|UNITED STATES OF AMERICA,|
|SERGIO M. GOVEA-SOLORIO,|
Govea-Solorio pled guilty to one count of possession of methamphetamine with intent to distribute under 21 U.S.C. § 841(a) and (b)(1)(A). The facts giving rise to Govea-Solorio's arrest and conviction are detailed in the opinion we issued on direct review of his sentence. See United States v. Solorio, 78 Fed. Appx. 696, 2003 WL 22407523 (10th Cir. Oct. 22, 2003). The parties are familiar with the facts, and we will not recite them again here.
On direct review, Govea-Solorio made two arguments to a panel of this court. First, he alleged his detention during a traffic stop violated the Fourth Amendment because the arresting officer exceeded the permissible scope of the traffic stop. Second, he alleged his prior conviction for vehicular manslaughter with gross negligence was not a "crime of violence" within the meaning of USSG § 4B1.1, and therefore he should not have been sentenced as a career criminal. Id. at **1. We disagreed on both grounds and affirmed his 262-month sentence. Id.
Govea-Solorio then filed a habeas corpus petition in the district court under § 2255. In addition to the two arguments he brought on direct review, his § 2255 petition raised two additional claims. First, he alleged that the arresting officer violated the Fourth Amendment by towing Govea-Solorio's car to the station house and conducting a warrantless search, and second, that his trial counsel was ineffective for failing to protect him from the aforementioned allegations of constitutional error. The district court denied Govea-Solorio any relief and declined to issue a COA. This appeal followed.
This court may grant a COA and entertain Govea-Solorio's appeal only if he "has made a substantial showing of the denial of a constitutional right." 28 U.S.C. § 2253(c)(2); see also Slack v. McDaniel, 529 U.S. 473, 48384 (2000). To make the necessary showing, "a petitioner must show that reasonable jurists could debate whether (or, for that matter, agree that) the petition should have been resolved in a different manner or that the issues presented were adequate to deserve encouragement to proceed further." Miller-El v. Cockrell, 537 U.S. 322, 336 (2003) (internal citations omitted). We do not engage in full consideration of the factual or legal bases adduced in support of the claims, but rather conduct an "overview of the claims in the habeas petition and a general assessment of their merits." Id. Having done so, we hold that Govea-Solorio's claims lack merit.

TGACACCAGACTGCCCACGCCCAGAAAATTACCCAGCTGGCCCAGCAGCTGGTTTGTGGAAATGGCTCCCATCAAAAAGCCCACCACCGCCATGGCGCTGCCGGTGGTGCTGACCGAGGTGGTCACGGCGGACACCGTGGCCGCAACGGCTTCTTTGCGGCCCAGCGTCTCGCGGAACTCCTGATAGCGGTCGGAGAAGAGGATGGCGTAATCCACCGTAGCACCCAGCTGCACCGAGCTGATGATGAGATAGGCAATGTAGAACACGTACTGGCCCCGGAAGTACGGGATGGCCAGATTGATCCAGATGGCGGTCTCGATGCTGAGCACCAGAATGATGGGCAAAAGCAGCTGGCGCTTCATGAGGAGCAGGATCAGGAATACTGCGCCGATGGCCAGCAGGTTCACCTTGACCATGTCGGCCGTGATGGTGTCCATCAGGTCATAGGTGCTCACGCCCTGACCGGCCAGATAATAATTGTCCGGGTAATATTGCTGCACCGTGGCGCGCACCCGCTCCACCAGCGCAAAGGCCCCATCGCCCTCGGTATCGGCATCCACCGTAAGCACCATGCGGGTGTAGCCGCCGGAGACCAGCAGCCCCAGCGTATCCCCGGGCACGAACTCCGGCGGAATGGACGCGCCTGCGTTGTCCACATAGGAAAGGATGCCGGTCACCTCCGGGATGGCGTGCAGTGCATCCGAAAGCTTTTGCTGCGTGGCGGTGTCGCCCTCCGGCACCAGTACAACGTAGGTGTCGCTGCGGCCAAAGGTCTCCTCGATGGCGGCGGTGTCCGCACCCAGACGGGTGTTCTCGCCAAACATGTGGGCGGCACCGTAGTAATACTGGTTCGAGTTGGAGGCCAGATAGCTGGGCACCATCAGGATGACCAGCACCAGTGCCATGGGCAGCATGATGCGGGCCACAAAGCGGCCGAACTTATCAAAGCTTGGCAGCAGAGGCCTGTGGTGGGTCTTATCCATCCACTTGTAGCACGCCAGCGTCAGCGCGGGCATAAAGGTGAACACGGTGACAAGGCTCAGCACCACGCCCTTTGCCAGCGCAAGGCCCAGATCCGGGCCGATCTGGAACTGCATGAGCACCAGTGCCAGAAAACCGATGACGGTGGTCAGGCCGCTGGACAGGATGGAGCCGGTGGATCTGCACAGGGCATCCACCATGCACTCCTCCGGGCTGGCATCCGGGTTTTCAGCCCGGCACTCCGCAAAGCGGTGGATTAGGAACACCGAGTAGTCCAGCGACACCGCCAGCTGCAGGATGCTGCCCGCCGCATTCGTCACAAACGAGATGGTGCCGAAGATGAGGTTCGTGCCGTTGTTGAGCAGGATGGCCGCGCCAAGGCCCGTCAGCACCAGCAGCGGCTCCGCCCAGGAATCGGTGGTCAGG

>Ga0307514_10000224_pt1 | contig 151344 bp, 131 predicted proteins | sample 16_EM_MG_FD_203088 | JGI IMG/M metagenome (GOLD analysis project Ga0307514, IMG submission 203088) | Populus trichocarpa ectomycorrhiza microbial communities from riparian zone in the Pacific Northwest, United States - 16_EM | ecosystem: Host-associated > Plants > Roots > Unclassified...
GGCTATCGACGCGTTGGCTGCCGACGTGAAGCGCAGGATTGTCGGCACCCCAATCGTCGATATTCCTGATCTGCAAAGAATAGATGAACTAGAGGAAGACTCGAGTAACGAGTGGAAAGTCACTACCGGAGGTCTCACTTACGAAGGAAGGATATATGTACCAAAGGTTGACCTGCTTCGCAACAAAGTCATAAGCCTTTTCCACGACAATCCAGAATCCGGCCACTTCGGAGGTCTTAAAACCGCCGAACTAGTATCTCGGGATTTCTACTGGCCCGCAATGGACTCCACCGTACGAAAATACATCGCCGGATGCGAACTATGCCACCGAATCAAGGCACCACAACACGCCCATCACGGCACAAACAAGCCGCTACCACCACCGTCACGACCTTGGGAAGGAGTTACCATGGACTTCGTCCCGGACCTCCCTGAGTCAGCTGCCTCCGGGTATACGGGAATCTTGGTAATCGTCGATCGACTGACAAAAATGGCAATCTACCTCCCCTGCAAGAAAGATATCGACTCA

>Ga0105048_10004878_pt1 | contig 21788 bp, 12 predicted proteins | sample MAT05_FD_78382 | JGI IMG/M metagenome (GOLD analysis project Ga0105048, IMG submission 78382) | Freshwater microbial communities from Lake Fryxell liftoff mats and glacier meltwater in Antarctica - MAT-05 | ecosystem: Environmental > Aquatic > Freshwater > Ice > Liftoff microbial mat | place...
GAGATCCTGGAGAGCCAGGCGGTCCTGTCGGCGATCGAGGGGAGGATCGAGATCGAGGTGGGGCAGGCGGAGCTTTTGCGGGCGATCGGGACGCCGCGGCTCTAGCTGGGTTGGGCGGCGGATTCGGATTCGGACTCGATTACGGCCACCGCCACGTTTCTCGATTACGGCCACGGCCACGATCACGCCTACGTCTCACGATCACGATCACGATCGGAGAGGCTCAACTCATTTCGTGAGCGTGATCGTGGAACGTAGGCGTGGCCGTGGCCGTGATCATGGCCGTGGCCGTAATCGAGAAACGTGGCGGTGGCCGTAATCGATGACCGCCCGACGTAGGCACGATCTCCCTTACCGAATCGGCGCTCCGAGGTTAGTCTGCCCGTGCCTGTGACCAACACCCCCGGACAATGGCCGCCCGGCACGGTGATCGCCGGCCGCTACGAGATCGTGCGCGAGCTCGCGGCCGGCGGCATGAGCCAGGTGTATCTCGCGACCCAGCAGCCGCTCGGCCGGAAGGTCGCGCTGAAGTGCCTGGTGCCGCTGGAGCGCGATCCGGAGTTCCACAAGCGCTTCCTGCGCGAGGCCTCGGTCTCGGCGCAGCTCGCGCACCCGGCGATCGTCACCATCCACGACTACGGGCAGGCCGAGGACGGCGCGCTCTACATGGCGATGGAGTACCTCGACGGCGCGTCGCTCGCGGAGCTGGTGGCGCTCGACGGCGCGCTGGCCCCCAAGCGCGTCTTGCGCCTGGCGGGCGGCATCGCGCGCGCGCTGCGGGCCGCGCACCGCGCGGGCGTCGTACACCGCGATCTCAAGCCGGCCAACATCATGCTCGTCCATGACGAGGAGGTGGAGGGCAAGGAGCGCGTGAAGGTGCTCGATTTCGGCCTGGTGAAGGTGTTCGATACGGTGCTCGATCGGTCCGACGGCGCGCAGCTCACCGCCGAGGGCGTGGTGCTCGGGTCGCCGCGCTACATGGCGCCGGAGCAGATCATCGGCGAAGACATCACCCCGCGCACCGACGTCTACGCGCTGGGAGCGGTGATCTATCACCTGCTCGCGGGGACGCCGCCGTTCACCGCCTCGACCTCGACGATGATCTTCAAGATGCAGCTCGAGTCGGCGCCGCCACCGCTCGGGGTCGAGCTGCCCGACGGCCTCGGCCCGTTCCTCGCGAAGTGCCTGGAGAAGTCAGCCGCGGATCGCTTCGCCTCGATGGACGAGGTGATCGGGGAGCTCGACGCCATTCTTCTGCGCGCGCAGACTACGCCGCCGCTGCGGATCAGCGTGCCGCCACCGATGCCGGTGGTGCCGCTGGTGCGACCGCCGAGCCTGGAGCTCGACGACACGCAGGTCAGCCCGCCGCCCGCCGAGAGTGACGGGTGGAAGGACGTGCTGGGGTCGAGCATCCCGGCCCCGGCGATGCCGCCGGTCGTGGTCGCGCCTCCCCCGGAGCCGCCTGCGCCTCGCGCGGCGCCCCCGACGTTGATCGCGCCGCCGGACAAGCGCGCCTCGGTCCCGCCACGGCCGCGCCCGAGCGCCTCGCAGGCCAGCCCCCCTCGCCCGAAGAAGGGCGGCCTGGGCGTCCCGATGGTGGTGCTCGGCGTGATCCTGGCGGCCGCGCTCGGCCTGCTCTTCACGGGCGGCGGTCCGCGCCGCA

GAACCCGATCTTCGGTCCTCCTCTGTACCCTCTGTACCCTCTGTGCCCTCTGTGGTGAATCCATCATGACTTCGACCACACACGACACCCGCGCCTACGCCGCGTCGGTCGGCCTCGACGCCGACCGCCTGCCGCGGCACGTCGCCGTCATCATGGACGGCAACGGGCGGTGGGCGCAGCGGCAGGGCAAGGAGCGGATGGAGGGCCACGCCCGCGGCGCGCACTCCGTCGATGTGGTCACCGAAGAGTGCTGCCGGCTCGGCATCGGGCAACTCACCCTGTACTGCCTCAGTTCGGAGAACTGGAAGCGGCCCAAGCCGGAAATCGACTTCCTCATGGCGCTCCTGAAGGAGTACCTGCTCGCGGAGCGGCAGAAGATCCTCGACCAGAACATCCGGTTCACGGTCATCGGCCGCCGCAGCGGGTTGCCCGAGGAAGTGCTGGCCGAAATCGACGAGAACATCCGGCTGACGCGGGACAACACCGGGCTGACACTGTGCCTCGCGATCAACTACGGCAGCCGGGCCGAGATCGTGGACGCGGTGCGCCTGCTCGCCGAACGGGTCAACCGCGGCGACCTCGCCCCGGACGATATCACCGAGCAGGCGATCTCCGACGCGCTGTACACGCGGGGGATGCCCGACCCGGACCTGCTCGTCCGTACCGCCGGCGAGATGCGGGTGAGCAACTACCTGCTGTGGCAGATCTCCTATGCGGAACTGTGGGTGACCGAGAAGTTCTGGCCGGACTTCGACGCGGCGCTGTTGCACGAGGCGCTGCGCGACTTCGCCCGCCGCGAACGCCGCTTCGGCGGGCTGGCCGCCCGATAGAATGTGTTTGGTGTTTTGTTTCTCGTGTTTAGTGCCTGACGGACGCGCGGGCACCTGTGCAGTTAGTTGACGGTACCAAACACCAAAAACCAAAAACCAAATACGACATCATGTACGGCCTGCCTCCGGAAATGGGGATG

Regarding the two claims that we considered on direct review, Govea-Solorio has not made a substantial showing of the denial of a constitutional right. Our conclusion in this regard is based on the same reasoning expressed in our earlier opinion addressing those claims. Solorio, 2003 WL 22407523 at **26.
With respect to the warrantless search claim, Govea-Solorio did not raise this claim on direct review. Thus, Govea-Solorio has procedurally defaulted unless he can show cause and prejudice, or a fundamental miscarriage of justice. Bousley v. United States, 523 U.S. 614, 62122 (1998); see also United States v. Walling, 982 F.2d 447, 448 (10th Cir. 1992) ("[Section] 2255 is not available to test the legality of matters which should have been raised on appeal.") (quotation omitted). Nevertheless, we may, in our discretion, address the merits of procedurally defaulted claims, see United States v. Allen, 16 F.3d 377, 379 (10th Cir. 1994), and we choose to do so here.
Govea-Solorio's warrantless search claim lacks merit for two independent reasons. First, as we found in his direct appeal, his detention was reasonable and he consented to the initial search. Solorio, 2003 WL 22407523 at **4. Because Govea-Solorio gave his consent for the initial search of his car, which he does not dispute, the detention and warrantless search at the station house was justified on this ground as well. See, e.g., United States v. Pena, 920 F.2d 1509, 151415 (10th Cir. 1990).